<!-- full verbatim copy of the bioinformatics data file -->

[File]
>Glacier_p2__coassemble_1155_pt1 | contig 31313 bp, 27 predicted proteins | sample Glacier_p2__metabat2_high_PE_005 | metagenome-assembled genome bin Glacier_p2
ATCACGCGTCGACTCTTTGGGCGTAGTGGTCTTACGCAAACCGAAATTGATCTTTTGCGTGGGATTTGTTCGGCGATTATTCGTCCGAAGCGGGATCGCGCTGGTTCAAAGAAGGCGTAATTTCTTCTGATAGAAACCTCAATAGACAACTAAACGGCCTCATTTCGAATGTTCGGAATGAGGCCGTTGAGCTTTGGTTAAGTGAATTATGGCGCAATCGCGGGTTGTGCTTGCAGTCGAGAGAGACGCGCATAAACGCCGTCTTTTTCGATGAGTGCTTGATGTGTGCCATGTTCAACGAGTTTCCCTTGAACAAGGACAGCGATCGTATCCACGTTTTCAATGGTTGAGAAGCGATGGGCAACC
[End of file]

>Glacier_p2__coassemble_1155_pt1 | contig 31313 bp, 27 predicted proteins | sample Glacier_p2__metabat2_high_PE_005 | metagenome-assembled genome bin Glacier_p2
ATCACGCGTCGACTCTTTGGGCGTAGTGGTCTTACGCAAACCGAAATTGATCTTTTGCGTGGGATTTGTTCGGCGATTATTCGTCCGAAGCGGGATCGCGCTGGTTCAAAGAAGGCGTAATTTCTTCTGATAGAAACCTCAATAGACAACTAAACGGCCTCATTTCGAATGTTCGGAATGAGGCCGTTGAGCTTTGGTTAAGTGAATTATGGCGCAATCGCGGGTTGTGCTTGCAGTCGAGAGAGACGCGCATAAACGCCGTCTTTTTCGATGAGTGCTTGATGTGTGCCATGTTCAACGAGTTTCCCTTGAACAAGGACAGCGATCGTATCCACGTTTTCAATGGTTGAGAAGCGATGGGCAACC